How E-counseling Works To Provide Support

E-counseling works just like in person counseling to provide clients with the option to change the way they think about themselves, their habits and their choices. Individuals that binge eat, emotionally overeat or have food obsessions have underlying thoughts and reasons for the behavior that seems to them to be out of control. A counselor online can assist in identifying that incorrect thought process and getting back a sense of self-control and self-regulation that provides empowerment and the opportunity for increased weight loss success that is sustainable over time.

The online counselor or therapist will use the cognitive behavioral methods used in the studies mentioned early. There will be an education component about health lifestyles that is completely and uniquely structured to the individual client’s current environment. Realistic goals for weight loss as well as a realistic way to see the positive changes in body weight as the weight comes off will definitely be a central component of the therapy sessions.

One of the most important tools that an online therapist or counselor will use is the technique of cognitive restructuring. This is, in its most simplistic form, is a change or restructuring in the way that the individual thinks. By changing the thoughts and emotions linked to binging, overeating an obsessing about food the impulses and urges become manageable and within the individual’s control.

Cognitive restructuring is used in a variety of different psychological fields including that of the treatment of Post Traumatic Stress Disorder or PTSD. One of the leading professionals in this very interesting field, Albert Ellis, expresses cognitive restructuring as a way to dispute irrational beliefs and make changes to rational belief systems that are in harmony with reality4.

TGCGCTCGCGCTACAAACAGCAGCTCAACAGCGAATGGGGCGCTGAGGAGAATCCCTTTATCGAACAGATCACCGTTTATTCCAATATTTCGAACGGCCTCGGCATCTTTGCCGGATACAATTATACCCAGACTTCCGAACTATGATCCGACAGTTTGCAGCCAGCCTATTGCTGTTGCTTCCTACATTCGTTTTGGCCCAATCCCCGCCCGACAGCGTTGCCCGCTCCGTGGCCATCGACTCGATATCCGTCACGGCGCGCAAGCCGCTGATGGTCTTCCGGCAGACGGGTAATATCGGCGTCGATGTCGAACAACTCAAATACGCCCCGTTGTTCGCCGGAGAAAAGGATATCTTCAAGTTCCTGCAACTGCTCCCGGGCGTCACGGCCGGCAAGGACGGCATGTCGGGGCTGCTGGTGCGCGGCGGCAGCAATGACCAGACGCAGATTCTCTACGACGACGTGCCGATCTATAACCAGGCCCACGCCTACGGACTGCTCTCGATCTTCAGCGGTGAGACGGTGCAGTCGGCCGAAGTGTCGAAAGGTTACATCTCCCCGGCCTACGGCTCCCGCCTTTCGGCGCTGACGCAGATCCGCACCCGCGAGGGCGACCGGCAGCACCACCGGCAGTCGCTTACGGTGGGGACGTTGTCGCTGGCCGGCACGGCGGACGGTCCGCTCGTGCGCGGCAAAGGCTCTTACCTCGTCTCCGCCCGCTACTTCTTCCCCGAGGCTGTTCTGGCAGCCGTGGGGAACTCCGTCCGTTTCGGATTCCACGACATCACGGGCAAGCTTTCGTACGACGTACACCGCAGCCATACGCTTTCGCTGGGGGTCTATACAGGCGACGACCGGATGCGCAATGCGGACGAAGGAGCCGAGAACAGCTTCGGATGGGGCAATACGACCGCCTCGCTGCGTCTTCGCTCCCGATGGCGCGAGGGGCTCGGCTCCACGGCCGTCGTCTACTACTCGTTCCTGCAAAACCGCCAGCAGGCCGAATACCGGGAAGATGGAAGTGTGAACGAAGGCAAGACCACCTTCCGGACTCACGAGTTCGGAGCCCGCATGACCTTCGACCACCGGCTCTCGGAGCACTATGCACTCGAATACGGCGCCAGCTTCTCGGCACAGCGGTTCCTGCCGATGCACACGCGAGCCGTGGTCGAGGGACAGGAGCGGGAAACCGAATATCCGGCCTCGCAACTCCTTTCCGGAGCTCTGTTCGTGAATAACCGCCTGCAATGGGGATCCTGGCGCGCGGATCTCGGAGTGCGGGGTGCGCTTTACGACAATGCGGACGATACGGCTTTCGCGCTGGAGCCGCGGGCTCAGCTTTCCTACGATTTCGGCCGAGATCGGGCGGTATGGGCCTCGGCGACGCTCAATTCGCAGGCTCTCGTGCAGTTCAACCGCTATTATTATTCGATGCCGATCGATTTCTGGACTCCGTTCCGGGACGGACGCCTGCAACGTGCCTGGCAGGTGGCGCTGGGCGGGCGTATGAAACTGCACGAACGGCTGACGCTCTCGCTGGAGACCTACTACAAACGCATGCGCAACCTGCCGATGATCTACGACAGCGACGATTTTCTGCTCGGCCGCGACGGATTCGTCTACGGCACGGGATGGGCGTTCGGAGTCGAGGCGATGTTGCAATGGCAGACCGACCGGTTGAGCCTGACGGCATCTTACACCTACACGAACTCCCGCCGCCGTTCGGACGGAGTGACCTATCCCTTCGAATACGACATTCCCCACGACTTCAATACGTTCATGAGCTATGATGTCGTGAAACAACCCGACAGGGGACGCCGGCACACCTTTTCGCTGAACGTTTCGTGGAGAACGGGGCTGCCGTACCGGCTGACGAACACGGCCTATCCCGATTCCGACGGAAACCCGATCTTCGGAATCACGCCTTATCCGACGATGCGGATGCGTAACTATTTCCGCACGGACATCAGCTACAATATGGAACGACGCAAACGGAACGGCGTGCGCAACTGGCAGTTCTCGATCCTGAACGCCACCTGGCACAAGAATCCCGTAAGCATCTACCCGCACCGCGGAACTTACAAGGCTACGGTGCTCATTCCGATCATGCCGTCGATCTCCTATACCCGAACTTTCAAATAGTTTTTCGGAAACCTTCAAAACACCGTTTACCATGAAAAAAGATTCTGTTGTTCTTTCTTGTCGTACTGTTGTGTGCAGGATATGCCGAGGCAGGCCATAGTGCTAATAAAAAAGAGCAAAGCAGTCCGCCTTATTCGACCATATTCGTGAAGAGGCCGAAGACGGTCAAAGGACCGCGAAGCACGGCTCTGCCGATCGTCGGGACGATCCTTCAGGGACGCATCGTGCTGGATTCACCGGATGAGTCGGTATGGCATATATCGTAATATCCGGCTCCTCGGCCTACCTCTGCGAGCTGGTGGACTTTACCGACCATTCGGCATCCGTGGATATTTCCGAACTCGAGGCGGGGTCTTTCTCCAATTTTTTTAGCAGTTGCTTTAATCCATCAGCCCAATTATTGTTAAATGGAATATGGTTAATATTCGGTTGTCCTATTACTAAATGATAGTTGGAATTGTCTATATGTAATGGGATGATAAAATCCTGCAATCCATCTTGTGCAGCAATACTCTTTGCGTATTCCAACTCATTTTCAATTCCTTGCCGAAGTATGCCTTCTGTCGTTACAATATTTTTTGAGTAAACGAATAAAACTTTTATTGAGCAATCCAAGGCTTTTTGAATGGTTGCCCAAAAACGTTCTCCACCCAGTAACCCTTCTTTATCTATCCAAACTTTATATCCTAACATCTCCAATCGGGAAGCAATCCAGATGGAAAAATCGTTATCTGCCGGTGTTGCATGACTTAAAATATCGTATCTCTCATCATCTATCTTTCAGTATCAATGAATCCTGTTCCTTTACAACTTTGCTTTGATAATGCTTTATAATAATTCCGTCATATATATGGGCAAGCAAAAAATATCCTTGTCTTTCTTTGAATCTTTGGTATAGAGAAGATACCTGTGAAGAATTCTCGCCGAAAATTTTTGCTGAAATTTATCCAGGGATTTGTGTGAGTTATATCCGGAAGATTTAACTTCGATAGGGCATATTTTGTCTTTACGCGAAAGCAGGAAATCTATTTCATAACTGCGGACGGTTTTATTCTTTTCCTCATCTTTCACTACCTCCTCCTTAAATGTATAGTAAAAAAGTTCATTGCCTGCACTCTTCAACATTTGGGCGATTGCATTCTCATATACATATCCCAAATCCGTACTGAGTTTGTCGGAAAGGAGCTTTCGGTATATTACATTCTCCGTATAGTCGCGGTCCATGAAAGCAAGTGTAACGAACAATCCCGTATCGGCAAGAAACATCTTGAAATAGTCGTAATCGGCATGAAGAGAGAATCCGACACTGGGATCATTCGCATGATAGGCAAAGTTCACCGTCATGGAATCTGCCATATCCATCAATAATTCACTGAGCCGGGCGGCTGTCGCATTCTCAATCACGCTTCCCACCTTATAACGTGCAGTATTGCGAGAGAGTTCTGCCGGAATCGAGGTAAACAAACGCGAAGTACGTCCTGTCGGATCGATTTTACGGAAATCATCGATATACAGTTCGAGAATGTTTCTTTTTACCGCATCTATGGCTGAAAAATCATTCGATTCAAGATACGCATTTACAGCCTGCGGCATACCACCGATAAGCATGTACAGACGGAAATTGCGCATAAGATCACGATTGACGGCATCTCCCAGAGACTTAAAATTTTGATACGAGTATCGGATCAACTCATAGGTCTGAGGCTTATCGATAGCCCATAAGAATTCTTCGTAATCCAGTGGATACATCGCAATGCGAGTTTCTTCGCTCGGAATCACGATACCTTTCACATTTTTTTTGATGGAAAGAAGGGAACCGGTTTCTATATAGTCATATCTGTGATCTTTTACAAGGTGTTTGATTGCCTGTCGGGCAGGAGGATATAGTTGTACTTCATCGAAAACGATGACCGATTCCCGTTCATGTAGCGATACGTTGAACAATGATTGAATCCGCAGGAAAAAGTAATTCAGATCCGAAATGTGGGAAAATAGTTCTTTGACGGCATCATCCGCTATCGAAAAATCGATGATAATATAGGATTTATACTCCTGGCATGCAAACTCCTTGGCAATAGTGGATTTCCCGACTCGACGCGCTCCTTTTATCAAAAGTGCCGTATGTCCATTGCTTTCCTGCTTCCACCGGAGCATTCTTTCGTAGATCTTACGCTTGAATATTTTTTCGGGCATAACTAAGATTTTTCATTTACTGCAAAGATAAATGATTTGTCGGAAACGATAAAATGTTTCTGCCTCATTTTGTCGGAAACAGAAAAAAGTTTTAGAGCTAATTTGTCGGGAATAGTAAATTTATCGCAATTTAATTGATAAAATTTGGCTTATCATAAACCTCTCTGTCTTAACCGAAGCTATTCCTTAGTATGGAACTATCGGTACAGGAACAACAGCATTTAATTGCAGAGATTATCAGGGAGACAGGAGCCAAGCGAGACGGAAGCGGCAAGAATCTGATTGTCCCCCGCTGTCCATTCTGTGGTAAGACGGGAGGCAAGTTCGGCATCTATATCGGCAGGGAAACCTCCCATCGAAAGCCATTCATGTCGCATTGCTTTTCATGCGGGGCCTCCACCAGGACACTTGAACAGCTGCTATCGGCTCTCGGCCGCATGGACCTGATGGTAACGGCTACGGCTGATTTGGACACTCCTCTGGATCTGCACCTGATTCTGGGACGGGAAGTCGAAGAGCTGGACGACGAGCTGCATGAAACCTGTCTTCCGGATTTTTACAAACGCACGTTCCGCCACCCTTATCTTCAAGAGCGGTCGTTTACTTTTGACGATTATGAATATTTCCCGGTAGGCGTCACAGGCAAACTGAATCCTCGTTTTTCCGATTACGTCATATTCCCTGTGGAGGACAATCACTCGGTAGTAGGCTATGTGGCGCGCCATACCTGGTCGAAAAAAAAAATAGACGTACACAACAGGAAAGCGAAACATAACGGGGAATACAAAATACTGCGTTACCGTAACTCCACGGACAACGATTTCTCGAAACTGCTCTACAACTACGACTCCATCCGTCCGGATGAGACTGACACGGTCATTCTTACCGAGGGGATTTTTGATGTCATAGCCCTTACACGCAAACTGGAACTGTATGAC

Once the negative thought cycle is replaced with a realistic and positive look at specific situations or triggers that were responsible for triggering binges, overeating and food addictions, there is then the opportunity to take control. The online therapist or e-counselor will help you to determine what factors are influence the specific thoughts that you hold around food and eating and how you have the power to control these thoughts to promote your weight loss goals.


1 Wilson, T. G., Wilfley, D. E., Agras, S., et al. (2010). Psychological Treatments of Binge Eating Disorder. Archives of General Psychiatry , 94-101.

2 Striegel-Moore, R. H., Wilson, T. G., DeBar, L., et al. (2010). Cognitive behavioral guided self-help for the treatment of recurrent binge eating. Journal of Counseling and Clinical Psychology , 312-321.

3 Andrade, A. M., Coutinho, S. R., Silva, M. N., et al. (2010). The Effectiveness of Physical Activity on Weight Loss is Mediated By Eating Self-Regulation. Patient Education and Counseling , 320-326.

4 Ellis, A. (2009). In W. T. O’Donahue, & J. E. Fisher, Cognitive Behavior Therapy: Applying Empirically Supported Techniques In Your Practice (pp. 91-93). Hoboken: Wiley.